To summarise, the aspects of Bella appeal to their audience because they are bold, chatty and feminine which reflects the character of the reader. Similarly, Car magazine’s aspects are subdued, minimalist and sleek – which again appeal to the character of the readers.

Critical Approaches Report


History and Aims

Bella is a women’s lifestyle magazine, first founded in 1987. It published first in the United Kingdom by H Bauer Publishing. The first copy was published on the 5th October 1987. It is one of the best selling women’s magazines in the UK – loyal readers from when it was first published decades ago will still read it, and a new generation of readers also. This combined gives the magazine a large revenue. In the beginning of 2013, there were estimated over 200,000 issues circulating.

It aims to be a youthful in between bridge for young celebrity gossip magazines, such as Heat, and older women’s magazines, such as Woman’s Weekly. It aims to reflect the topics and stories going on out in the real world that their readers will be talking about. On the Bella pack, it reads, “The magazine has one aim in mind: to entertain the readers and give them a brief escape from their busy lives.” This means that the magazine aims to be indulgent – it wants to spread optimism and give the readers happiness. The magazine also aims to be affordable – costing just 89 pence. The magazine has a strongly specific target audience, meaning it is professional and focuses on providing an enriched magazine for its audience.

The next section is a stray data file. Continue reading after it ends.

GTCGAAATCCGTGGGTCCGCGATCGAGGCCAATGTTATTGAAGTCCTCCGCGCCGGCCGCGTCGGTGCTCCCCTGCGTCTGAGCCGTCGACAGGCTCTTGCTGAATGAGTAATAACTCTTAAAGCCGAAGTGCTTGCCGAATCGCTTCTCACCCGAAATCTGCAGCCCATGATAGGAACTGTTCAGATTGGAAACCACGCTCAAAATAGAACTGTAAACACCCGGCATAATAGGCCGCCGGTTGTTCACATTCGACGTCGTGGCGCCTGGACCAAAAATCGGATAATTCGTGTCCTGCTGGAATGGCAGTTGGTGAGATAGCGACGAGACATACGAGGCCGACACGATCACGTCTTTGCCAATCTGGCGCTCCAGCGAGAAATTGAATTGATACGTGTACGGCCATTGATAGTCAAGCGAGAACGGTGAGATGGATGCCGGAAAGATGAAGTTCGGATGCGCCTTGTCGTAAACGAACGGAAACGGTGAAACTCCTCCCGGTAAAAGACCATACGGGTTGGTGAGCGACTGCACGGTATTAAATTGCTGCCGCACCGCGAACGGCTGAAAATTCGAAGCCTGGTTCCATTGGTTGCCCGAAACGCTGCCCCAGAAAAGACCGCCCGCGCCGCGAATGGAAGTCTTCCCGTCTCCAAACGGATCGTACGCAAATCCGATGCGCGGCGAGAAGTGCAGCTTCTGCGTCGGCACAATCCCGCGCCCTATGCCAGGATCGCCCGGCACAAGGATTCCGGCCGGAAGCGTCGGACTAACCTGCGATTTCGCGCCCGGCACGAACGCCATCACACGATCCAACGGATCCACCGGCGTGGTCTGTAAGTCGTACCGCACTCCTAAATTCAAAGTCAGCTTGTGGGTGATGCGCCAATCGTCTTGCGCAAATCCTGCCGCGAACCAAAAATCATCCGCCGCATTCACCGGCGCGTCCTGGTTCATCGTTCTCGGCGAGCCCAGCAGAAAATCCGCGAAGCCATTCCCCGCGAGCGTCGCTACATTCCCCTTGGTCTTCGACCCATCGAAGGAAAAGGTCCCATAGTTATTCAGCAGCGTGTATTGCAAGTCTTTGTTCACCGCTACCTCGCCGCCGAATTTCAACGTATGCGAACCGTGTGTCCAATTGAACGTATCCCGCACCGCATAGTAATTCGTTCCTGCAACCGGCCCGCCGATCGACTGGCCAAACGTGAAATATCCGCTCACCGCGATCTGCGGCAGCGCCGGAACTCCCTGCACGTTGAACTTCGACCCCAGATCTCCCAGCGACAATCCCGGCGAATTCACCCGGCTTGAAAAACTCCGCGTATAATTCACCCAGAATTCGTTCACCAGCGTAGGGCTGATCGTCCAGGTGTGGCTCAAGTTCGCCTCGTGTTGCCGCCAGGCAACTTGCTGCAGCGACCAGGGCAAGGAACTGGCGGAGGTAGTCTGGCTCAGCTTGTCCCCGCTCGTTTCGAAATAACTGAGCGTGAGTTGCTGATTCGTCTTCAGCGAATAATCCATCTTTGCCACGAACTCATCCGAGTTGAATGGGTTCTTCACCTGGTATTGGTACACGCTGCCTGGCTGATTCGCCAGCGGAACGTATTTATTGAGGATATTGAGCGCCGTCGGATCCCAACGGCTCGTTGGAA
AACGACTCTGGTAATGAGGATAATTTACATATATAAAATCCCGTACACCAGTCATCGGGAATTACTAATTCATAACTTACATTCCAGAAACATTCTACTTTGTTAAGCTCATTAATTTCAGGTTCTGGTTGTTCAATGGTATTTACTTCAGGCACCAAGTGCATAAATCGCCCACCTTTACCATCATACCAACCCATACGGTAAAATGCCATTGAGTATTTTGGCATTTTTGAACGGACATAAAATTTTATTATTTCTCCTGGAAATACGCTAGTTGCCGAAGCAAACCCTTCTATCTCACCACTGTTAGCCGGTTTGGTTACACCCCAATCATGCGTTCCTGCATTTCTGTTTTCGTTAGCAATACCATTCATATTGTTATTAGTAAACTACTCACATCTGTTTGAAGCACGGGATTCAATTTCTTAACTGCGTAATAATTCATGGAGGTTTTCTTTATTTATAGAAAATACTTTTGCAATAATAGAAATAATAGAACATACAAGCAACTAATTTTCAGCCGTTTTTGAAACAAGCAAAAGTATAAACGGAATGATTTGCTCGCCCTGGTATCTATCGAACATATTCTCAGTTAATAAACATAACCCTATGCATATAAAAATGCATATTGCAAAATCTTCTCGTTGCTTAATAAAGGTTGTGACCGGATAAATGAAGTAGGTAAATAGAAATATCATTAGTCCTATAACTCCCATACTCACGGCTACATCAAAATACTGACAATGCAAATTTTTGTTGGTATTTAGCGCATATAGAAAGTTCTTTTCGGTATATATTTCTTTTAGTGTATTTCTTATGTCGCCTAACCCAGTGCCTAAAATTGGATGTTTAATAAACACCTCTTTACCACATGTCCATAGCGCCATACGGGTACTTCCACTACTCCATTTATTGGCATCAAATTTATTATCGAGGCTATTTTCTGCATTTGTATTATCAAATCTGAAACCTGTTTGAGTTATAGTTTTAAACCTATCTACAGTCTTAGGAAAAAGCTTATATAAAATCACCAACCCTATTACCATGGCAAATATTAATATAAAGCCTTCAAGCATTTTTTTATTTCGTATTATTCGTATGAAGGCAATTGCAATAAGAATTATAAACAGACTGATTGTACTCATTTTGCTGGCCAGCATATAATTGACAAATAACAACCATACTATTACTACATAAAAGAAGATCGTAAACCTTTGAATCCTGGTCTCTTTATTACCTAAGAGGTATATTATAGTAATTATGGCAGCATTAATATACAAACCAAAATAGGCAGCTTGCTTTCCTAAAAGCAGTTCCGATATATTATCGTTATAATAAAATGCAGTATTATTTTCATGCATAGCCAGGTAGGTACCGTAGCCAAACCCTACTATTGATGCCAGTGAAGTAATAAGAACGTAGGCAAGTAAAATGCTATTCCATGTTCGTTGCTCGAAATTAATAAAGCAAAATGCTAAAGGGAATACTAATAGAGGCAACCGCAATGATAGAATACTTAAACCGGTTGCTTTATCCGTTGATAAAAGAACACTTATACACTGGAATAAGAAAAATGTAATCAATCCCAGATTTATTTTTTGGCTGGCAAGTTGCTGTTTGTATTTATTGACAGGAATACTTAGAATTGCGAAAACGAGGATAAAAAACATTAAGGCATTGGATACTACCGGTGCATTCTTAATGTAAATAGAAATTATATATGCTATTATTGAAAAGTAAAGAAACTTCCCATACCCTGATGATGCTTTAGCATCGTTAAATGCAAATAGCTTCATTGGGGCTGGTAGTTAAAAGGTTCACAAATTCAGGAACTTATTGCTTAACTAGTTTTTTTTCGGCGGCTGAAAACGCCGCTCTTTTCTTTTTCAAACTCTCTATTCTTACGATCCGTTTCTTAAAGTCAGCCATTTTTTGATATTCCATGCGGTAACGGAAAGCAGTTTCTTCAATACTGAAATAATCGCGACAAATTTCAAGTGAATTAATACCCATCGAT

The magazine covers these topics:

  • Health and beauty
  • Dieting
  • Food
  • Travel
  • Gossip
  • Real life story columns
  • Fashion

Target Audience

The target audience for Bella magazine are young to middle aged women, around 25-44. They are primarily mothers, who will read the magazine to take a break from their busy day to day life of looking after the family and kids. They will be seeking a youthful but mature magazine to indulge in. Their socio-economic status would be around approximately B, C1 or C2 – skilled working class, lower middle class or middle class. They will be searching for luxury on a budget – how to make great meals for low costs, ways to keep fit at home, how to recycle old goods and stay glamorous, fashion and effective beauty on the high street, and the latest celebrity gossip. They women that are very busy but will always make time for themselves and friends, and will read Bella and tell their friends about it’s contents. For example, they may buy an anti ageing skin product featured in the magazine, buy it and tell their friends all about how effective it is. The magazine pack states that they are likely to enjoy coffee and wine, watching TV (shows they are likely to watch are Loose Women, This Morning, etc.), and texting. Overall, the target audience for Bella are women who are busy but confident in themselves, looking for a weekly boost of inspiration.

Target Audience Research Methods